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9" Atlas Lathe Motor Wiring

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  • #16
    The cover is what I mean...... the one with the nutty binding posts on it.

    Yes, the capacitor COULD be a donut shaped device in an end bell.

    There are all kinds of motors that have been made. I had a Milwaukee die filer with an ancient motor on it. It had a rectangular case on it, so I thought " capacitor case"....

    When I opened it up, I found a very large ceramic resistor.... it was a resistance-start motor. Like a split-phase, but with an external resistor to add the resistance required to shift phase. Obsolete for 70 years or so.

    So that could be nearly anything. I am not familiar with the type CAH, and google wasn't helpful, need to mess with the search terms....

    A really simple solution is a $5 garage sale motor......... so long as it looks newish and it spins free it is almost certainly good.....
    Last edited by J Tiers; 12-31-2006, 11:51 AM.
    CNC machines only go through the motions.

    Ideas expressed may be mine, or from anyone else in the universe.
    Not responsible for clerical errors. Or those made by lay people either.
    Number formats and units may be chosen at random depending on what day it is.
    I reserve the right to use a number system with any integer base without prior notice.
    Generalizations are understood to be "often" true, but not true in every case.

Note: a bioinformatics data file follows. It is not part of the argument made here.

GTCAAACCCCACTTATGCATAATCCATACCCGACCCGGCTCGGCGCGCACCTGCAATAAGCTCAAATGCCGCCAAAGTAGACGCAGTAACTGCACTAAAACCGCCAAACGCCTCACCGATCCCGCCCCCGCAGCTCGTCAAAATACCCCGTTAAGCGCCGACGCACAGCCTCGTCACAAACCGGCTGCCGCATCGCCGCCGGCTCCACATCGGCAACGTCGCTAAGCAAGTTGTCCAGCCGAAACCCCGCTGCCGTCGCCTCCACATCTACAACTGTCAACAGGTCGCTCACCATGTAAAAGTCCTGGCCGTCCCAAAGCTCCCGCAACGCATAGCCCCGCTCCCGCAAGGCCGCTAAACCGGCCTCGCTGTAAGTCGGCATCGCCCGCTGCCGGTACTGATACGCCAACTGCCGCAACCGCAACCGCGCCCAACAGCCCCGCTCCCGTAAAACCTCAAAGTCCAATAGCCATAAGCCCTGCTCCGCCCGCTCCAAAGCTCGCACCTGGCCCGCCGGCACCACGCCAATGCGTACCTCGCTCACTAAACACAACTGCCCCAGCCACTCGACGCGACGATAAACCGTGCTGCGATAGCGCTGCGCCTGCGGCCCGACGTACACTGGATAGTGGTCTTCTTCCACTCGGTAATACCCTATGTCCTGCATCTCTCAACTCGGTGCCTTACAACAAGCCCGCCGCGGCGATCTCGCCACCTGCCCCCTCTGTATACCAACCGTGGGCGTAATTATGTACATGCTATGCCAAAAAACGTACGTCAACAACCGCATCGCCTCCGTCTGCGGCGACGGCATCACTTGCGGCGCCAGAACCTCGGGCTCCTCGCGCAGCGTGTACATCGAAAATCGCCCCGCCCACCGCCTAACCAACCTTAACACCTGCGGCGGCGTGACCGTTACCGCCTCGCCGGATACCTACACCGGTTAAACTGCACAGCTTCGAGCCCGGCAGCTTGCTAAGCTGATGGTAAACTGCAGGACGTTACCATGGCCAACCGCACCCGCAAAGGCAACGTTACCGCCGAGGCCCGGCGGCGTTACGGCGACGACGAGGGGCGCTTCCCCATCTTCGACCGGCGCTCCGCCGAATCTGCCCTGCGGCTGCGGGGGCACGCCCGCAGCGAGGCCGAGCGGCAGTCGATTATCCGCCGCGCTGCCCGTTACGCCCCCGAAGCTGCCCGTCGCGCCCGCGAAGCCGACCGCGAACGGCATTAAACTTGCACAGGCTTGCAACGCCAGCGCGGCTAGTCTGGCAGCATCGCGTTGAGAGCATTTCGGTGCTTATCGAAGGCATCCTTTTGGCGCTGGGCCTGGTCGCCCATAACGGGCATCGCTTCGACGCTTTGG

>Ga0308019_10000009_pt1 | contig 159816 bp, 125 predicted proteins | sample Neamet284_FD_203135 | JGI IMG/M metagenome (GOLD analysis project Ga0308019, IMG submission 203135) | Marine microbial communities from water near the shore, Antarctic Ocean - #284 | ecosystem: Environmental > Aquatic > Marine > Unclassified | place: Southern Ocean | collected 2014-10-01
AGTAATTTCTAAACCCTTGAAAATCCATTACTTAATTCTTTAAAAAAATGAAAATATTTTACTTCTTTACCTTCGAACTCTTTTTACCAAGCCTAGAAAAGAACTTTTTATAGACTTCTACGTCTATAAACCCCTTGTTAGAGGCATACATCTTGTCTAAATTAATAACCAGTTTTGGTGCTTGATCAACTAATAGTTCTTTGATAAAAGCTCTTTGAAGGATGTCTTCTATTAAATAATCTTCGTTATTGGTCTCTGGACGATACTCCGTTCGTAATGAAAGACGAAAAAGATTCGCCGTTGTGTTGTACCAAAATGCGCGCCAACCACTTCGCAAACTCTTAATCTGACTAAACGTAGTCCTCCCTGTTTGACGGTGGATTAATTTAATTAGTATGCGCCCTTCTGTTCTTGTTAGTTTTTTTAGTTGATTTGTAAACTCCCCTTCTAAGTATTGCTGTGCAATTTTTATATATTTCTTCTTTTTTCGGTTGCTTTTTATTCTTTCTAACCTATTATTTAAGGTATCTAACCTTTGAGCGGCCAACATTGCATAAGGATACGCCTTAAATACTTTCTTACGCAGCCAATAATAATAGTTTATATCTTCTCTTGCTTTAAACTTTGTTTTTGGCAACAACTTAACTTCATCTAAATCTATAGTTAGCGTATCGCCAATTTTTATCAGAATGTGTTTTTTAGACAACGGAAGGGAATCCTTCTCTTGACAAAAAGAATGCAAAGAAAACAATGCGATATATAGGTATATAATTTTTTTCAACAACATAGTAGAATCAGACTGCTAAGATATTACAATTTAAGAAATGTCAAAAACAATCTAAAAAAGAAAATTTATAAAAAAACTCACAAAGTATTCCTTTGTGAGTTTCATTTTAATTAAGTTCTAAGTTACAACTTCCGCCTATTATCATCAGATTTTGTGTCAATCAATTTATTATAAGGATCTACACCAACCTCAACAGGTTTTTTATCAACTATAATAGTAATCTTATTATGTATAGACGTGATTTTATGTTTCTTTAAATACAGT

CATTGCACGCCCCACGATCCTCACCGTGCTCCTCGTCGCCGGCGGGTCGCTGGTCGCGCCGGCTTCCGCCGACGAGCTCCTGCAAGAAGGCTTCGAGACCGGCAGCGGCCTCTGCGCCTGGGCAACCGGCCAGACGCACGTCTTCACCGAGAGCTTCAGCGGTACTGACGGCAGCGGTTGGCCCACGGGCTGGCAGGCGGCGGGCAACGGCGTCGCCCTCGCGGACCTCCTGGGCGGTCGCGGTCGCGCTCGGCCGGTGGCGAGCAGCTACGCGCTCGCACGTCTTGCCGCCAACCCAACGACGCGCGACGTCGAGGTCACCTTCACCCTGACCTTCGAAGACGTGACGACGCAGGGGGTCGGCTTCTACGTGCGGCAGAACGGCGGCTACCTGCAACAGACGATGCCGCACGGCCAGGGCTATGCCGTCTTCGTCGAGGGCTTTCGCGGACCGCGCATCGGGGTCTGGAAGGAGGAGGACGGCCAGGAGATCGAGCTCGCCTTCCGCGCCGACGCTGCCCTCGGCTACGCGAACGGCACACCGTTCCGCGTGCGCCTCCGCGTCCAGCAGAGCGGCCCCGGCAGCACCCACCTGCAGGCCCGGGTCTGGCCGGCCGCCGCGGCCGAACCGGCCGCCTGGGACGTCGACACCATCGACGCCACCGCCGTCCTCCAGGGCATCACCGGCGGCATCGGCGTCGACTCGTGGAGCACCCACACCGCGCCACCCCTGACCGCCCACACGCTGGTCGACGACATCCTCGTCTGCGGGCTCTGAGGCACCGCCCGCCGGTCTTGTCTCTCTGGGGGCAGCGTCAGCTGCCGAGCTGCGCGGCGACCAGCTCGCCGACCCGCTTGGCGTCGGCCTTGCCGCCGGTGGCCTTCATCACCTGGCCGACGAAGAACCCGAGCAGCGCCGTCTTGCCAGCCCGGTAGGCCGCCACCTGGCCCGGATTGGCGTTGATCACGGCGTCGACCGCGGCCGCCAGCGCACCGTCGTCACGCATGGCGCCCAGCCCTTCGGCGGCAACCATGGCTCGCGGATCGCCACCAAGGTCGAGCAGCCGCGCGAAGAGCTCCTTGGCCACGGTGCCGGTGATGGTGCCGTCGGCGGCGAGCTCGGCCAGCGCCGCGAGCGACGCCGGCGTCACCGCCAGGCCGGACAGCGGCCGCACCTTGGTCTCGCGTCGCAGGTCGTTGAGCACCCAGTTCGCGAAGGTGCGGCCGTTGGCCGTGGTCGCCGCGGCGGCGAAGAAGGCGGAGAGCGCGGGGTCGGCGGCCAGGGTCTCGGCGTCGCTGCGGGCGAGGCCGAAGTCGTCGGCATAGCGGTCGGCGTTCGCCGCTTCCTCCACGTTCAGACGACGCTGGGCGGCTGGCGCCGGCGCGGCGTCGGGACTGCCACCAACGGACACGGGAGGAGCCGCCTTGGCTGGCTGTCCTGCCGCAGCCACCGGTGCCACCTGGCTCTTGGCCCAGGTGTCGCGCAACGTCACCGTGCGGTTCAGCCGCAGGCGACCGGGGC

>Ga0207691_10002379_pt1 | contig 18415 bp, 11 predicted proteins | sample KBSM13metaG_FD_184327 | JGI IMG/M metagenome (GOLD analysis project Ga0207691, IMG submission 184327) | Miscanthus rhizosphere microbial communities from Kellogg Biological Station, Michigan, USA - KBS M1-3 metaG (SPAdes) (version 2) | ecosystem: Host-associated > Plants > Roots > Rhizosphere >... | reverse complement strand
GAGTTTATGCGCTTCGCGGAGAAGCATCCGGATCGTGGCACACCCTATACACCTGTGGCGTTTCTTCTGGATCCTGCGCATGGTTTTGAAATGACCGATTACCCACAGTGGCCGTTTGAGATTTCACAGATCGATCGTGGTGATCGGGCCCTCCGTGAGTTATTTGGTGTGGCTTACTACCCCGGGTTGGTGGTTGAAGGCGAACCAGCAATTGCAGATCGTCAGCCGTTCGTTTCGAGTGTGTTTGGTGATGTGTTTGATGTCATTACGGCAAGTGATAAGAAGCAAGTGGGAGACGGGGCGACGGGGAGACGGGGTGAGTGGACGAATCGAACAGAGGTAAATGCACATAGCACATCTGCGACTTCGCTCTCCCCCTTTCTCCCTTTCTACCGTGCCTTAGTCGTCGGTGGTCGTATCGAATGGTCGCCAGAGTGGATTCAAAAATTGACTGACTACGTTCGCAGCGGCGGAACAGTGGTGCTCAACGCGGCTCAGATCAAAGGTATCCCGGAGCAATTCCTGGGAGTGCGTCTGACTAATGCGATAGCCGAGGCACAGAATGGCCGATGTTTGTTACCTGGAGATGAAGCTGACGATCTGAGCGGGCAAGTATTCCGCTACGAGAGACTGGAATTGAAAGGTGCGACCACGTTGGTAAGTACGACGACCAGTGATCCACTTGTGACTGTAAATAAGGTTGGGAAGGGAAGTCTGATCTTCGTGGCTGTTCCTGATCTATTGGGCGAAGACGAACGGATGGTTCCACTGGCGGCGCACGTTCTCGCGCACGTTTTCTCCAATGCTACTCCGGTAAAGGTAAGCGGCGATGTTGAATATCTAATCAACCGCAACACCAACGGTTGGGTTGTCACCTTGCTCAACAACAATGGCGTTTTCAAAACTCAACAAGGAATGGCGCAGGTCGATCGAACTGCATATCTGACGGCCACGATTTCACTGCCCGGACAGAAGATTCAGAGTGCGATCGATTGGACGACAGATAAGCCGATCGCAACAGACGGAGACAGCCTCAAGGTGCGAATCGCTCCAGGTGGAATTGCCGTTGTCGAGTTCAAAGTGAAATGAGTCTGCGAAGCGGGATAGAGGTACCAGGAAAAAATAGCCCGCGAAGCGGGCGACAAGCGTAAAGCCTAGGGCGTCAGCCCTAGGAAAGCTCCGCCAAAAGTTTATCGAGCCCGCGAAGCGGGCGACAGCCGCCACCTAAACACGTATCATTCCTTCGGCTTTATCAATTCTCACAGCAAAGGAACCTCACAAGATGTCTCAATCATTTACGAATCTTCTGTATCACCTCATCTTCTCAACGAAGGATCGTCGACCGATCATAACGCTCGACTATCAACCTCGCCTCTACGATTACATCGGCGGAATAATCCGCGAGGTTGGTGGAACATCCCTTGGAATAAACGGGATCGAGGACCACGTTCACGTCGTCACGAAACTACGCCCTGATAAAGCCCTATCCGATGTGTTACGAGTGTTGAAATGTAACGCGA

Comment


    • #17
      Originally posted by rantbot
      How about that plate which is visible in the photo of the end housing? The plate which covers the lower half. Two screws hold it on. That's where the brushes would be if it was something goofy like an induction-repulsion motor. But if it was the nameplate would most likely say so.

      Here is a photo of a Westinghouse Type CAH (not mine).



      It shows the wires hooked up in what looks like an ordinary way for a split-phase or capacitor start motor. Even though no capacitor is visible it may still be a capacitor start motor. The capacitor on the oldies was sometimes inside the end housing. More modern capacitor start motors have an obvious lump on the side so we can usually identify them at a glance. A split phase motor has no capacitor at all. It relies on winding resistance for the phase shift - an inductive/resistive time constant rather than a capacitive/resistive or capacitive/inductive one.

      When wiring it up you don't care if it's capacitor start or split phase. You have to get current to the main winding, and current to the start winding. You swap the start wires around to reverse it.

      When facing a real mystery motor I just make my best guess as to what's what with the ohmmeter, then connect it momentarily. If it doesn't start right away (like, half a second or less) I disconnect it and try something else. With 4 wires there aren't too many ways you can go wrong. If you take it to somebody else to do it, you won't learn anything about motors.
      Terrific! Thanks for finding and posting the photo of another CAH motor . . . Now I see what the unused terminal posts are for. Also suggests a convenient solution to the frayed wire issue . . . I can just cut the old wires, wrap the terminals, and use new wire from there.

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      • #18
        I use the sniffer approach to buying a motor.

        I found a guy at a flea market, he had a table of milwaukee drills.. I went through them sniffing for burned windings.. found one that stunk the least. Bought it. I got a near new drill for $5. Some of the others, you could see purple discoloration on the windings.
        Excuse me, I farted.

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        • #19